Tip

To learn more, see Lists and Procedures.

The table type used in Paligo is very similar to an HTML table. You can have a table with or without a title (caption). Without a title the element is called informaltable.

For the most part you do not have to set table attributes manually in the Element attributes widget, as you can do it in the wizard when creating the table, or right-click on the table and open the table properties. But when you do need to add or modify attributes, these are the most common you should know about:

  • frame: Used to indicate whether there should be a border around the entire table. The most common values are "void" means no border, and "border", which means border on all sides.

  • rules: Used to indicate whether there should be borders between rows and columns. The most common values are "none" or "all".

  • tabstyle: Can be used to create several different table themes. Note that this requires a customization of your stylesheets.

For full descriptions of these elements, see tableinformaltable.

Example 6. A table in plain XML
<table width="100%">
    <caption>A table</caption>
    <thead>
      <tr>
        <th colspan="2">
          <para>Header spanning both columns</para>
        </th>
      </tr>
    </thead>
    <tbody>
      <tr>
        <td>
          <para>First cell</para>
        </td>
        <td>
          <para>Second cell</para>
        </td>
      </tr>
    </tbody>
  </table>

Tip

To learn more, see Tables.

There are two elements for inserting examples in Paligo: example and informalexample. Just like figures and tables, the difference is in having a title or not. By default, an example will just like a figure get a number and a label if it has a title. Example can contain most other block elements.

For more information see example and informalexample.

Tip

To learn more, see Add Elements.

Paligo inherits a very rich set of elements from DocBook for documenting software. This includes elements for GUI components, as well as code snippets and the like. We'll describe some of the most common here.

Tip

To learn more, see Add Elements.

The two most commonly used are programlisting for code blocks and code for inline code snippets inside a para or other textual element.

Code elements preserve line breaks and spacing to represent the code properly. For common output formats like PDF, HTML/HTML5, syntax highlighting and indentation is also available, and can be controlled in the Layout Editor. You can optionally specify the language attribute for a code snippet to specify the programming language represented.

Example 7. This is what the programlisting element looks like:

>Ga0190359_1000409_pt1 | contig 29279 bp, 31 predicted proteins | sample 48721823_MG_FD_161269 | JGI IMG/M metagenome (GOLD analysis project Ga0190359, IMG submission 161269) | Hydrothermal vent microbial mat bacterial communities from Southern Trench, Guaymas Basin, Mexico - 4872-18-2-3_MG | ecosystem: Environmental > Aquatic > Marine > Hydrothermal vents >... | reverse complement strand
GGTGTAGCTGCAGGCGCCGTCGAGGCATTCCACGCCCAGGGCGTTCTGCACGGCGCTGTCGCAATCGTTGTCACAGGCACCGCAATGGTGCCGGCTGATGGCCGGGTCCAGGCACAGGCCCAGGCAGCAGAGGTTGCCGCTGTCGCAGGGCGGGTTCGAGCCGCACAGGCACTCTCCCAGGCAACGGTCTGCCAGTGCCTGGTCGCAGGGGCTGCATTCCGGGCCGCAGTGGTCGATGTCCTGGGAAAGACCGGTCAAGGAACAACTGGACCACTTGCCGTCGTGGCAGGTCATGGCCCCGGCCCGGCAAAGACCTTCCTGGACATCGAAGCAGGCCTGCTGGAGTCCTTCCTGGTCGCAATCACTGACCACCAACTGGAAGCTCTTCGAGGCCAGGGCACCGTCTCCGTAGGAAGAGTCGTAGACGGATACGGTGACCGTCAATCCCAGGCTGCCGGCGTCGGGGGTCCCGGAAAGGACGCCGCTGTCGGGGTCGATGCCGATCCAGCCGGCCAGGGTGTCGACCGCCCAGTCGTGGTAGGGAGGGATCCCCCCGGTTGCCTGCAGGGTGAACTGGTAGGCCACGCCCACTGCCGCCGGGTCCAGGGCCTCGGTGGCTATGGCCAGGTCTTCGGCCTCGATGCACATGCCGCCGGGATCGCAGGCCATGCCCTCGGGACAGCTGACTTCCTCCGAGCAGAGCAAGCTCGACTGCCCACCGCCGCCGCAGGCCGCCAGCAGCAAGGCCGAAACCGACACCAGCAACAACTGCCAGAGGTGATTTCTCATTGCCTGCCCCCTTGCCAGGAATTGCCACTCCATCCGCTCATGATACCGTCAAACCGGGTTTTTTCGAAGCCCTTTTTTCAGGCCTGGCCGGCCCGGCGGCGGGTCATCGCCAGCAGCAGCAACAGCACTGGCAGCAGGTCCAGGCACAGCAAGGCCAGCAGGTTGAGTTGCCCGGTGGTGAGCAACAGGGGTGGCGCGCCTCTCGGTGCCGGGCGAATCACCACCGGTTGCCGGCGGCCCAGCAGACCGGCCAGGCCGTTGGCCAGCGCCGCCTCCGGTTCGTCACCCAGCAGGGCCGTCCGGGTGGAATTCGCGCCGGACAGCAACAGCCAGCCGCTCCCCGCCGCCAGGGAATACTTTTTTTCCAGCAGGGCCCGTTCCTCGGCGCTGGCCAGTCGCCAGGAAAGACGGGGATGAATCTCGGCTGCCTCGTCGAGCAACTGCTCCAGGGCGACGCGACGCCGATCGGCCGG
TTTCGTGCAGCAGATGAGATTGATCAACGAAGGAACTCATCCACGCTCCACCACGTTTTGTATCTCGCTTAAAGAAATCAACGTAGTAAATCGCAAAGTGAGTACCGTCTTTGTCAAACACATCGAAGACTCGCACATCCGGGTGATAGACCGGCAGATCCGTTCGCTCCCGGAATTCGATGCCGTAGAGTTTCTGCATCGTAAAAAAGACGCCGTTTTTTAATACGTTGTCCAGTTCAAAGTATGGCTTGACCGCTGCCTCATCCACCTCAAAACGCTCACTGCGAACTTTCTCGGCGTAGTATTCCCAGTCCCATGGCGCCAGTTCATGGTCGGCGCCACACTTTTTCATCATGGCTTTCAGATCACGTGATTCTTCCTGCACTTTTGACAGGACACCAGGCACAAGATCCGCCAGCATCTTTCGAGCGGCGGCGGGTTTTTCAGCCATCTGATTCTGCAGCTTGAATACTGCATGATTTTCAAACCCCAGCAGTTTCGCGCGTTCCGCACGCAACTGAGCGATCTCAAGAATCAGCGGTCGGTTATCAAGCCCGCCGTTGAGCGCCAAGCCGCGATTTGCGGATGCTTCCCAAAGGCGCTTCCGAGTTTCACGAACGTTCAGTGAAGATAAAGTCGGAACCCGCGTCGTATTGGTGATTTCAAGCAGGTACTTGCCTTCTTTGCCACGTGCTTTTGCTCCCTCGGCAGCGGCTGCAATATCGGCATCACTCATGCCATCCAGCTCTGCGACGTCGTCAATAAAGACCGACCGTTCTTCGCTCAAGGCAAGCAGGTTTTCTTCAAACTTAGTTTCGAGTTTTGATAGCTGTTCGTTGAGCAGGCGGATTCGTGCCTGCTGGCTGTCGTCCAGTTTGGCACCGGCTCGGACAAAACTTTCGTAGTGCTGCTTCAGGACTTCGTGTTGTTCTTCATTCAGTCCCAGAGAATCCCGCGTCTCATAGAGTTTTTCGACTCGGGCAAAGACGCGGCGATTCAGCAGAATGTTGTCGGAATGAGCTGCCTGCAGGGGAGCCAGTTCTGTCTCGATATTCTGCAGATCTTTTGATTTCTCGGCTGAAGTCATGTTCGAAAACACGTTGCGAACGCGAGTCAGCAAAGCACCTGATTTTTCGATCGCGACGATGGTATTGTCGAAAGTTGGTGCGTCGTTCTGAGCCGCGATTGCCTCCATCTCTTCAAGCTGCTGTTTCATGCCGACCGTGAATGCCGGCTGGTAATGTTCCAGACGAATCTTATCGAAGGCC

//This example is in itself using the programlisting element 
//to show the code below
public class Factorial
{
        public static void main(String[] args)
        {       final int NUM_FACTS = 100;
                for(int i = 0; i < NUM_FACTS; i++)
                        System.out.println( i + "! is " + factorial(i));
        }
        
        public static int factorial(int n)
        {       int result = 1;
                for(int i = 2; i <= n; i++)
                        result *= i;
                return result;
        }
}

Example 8. This is what the code (inline) element looks like:

To show hidden files, type defaults write com.apple.finder AppleShowAllFiles TRUE in the terminal.


Tip

There are several other code elements available, like screen, literallayout, userinput and more. You can explore them in the DocBook documentation following these links.

There are many elements for describing GUI and other software related components as well. These are just a few common examples:

  • guilabel: an element generally recommended if you want to keep your markup of gui components simple. Use this to mark up buttons, menus and the like.

  • keycap: very useful for marking up keyboard shortcuts. If desired, it can also be wrapped in a keycombo element to output the delimiter (like a "+" between keys).

  • filename: for file names and paths.

  • guimenu: if you want to be more granular in marking up your GUI components, you can for example use elements like guimenu, and its sub elements. There are also more related elements like guibutton, guiicon and so on. Using both guimenu and the other granular elements can easily become quite complex though. So unless you have very good reason to be that specific, the recommendation is to keep it simple and just distinguish GUI components with the guilabel element.

There are many more similar elements available, and it's recommended you explore the full reference if you have a need for a very detailed markup for software documentation.

Tip

To learn more, see Add Elements.